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Bubble Day

Science Lesson
for Bubble Day

The students will follow a recipe to create their own bubble mixture and create their own structure for a bubble wand.


  • Use the following recipe and ingredients: 1/4 C. of dishwashing soap (Dawn« or Joy« appears to work the best), 4 C. of water, and 1 T. of glycerin (optional). (There are other recipes on the internet sites listed on the Bubble Day Homepage.  You may want to experiment ahead of time to see what works best for you.)   The recipe may be modified to make more or less solution, depending on the size of the class.  Also, decide ahead of time whether the students will be working together as a whole class, in small groups, or individually to make the solution.  Have the recipe written on chart paper or the blackboard for all the students to view.
  • Measuring Cups
  • Measuring Tablespoon
  • A large container (a bucket or large bowl, for example) to mix the solution
  • Smaller containers (paper cups, for example)  for each student to have some of their own bubble solution.
  • View the following links for ideas on materials to make bubble wands Bubble Geometry, or Bubble Town.  Collect some items for the students to create their own bubble wands, as discussed in the above links: straws, 2 pieces of regular white paper rolled into a cone shape, pipe cleaners, toilet paper rolls, etc. 



  1. Discuss with the students how part of science is mixing ingredients to create new end products.  Explain to them that they are going to make their own bubble solution.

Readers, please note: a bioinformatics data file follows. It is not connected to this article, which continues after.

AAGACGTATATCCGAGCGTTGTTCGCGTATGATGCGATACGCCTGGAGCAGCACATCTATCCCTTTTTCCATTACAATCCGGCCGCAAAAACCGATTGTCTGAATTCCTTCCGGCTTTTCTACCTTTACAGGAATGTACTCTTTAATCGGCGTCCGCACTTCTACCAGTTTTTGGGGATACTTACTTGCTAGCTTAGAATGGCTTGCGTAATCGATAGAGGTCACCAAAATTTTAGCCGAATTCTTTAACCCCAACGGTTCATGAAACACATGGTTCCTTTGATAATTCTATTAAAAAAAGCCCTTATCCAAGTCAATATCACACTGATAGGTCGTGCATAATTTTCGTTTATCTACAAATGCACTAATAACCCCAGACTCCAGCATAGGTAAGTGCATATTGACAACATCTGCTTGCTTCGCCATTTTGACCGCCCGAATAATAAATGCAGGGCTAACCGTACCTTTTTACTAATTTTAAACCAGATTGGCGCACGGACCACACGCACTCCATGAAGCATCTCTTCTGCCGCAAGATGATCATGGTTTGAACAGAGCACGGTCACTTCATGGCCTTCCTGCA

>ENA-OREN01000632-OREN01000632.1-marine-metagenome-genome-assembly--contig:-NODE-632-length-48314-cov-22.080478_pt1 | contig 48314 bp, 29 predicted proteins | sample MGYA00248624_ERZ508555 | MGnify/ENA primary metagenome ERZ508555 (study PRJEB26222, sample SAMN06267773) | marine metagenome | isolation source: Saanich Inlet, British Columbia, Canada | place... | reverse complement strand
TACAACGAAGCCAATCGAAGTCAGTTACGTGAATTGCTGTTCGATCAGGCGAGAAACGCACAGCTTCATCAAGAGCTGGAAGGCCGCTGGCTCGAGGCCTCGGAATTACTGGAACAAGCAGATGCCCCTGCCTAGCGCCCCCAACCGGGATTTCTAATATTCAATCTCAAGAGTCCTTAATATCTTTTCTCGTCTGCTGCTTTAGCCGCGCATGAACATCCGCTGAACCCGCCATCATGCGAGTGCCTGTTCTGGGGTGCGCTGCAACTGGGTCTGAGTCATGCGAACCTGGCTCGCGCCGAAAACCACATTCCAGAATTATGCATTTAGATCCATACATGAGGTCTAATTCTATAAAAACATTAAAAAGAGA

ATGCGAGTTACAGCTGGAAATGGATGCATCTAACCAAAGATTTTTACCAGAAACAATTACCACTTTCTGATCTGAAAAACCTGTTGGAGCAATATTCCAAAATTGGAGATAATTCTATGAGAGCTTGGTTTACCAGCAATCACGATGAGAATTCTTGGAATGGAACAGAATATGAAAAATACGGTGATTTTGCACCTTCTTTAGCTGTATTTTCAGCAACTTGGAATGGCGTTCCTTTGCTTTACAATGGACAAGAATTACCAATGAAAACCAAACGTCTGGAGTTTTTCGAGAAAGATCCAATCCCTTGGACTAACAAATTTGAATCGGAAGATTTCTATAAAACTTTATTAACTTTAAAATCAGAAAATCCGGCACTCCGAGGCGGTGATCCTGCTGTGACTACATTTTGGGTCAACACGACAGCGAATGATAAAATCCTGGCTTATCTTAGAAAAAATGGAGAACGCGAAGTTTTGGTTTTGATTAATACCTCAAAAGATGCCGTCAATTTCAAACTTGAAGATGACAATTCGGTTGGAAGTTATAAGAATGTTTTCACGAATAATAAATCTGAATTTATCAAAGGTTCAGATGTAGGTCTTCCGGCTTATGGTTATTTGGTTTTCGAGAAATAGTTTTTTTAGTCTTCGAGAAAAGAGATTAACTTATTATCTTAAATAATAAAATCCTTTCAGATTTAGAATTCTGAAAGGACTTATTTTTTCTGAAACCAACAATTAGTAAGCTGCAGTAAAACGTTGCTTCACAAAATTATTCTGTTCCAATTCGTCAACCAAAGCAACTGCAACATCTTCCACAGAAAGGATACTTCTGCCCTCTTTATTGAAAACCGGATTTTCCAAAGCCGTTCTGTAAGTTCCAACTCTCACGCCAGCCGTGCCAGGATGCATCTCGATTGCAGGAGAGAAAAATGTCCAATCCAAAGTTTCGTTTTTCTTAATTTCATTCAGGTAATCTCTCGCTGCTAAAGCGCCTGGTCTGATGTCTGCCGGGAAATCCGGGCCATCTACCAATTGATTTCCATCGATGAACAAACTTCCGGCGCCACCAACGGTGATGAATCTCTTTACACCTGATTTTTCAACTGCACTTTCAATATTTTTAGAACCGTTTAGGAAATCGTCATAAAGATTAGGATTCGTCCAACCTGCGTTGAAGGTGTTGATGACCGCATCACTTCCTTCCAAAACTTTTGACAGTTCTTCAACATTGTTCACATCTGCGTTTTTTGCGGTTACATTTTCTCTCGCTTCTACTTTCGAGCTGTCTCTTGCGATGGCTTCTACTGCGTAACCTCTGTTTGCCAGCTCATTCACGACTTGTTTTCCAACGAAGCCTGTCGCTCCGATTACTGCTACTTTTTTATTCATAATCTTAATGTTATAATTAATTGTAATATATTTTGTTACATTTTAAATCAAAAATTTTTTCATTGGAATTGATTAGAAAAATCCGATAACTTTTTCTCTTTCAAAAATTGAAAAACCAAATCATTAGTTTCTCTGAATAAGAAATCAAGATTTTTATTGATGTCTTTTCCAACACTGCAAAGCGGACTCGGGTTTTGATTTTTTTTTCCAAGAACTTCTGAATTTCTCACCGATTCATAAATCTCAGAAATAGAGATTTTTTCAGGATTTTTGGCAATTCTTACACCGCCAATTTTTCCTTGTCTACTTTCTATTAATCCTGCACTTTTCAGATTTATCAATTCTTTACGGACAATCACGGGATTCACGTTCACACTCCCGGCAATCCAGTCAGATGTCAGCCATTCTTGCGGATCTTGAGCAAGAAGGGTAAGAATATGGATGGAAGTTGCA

2. Pass out the materials to individual students, groups of students, or work as a whole class to follow the recipe and make the final bubble solution.
  3. Once the solution is complete, tell the students they will be creating their own bubble wands to blow the bubbles.  Share with them the materials which have been gathered.  Depending on the age of the students, either allow them to pick their own material and create their own design, or have younger children follow specific steps to create a bubble wand.
  4. Go outside and test the solution and the wands!  Have a discussion on which wands work the best.  Why do they think that is?  Discuss how wands that are not circular in shape still create spherical bubbles.  An answer for this can be found at Why are bubbles round?, (which may be slightly advanced for the understanding of young children.)

Other Lesson Ideas

  1. Test whether it's easier to catch a bubble on a wet finger or a dry finger.
  2. Collect some different bubble solution recipes and test them out.  Which ones make the best bubbles?


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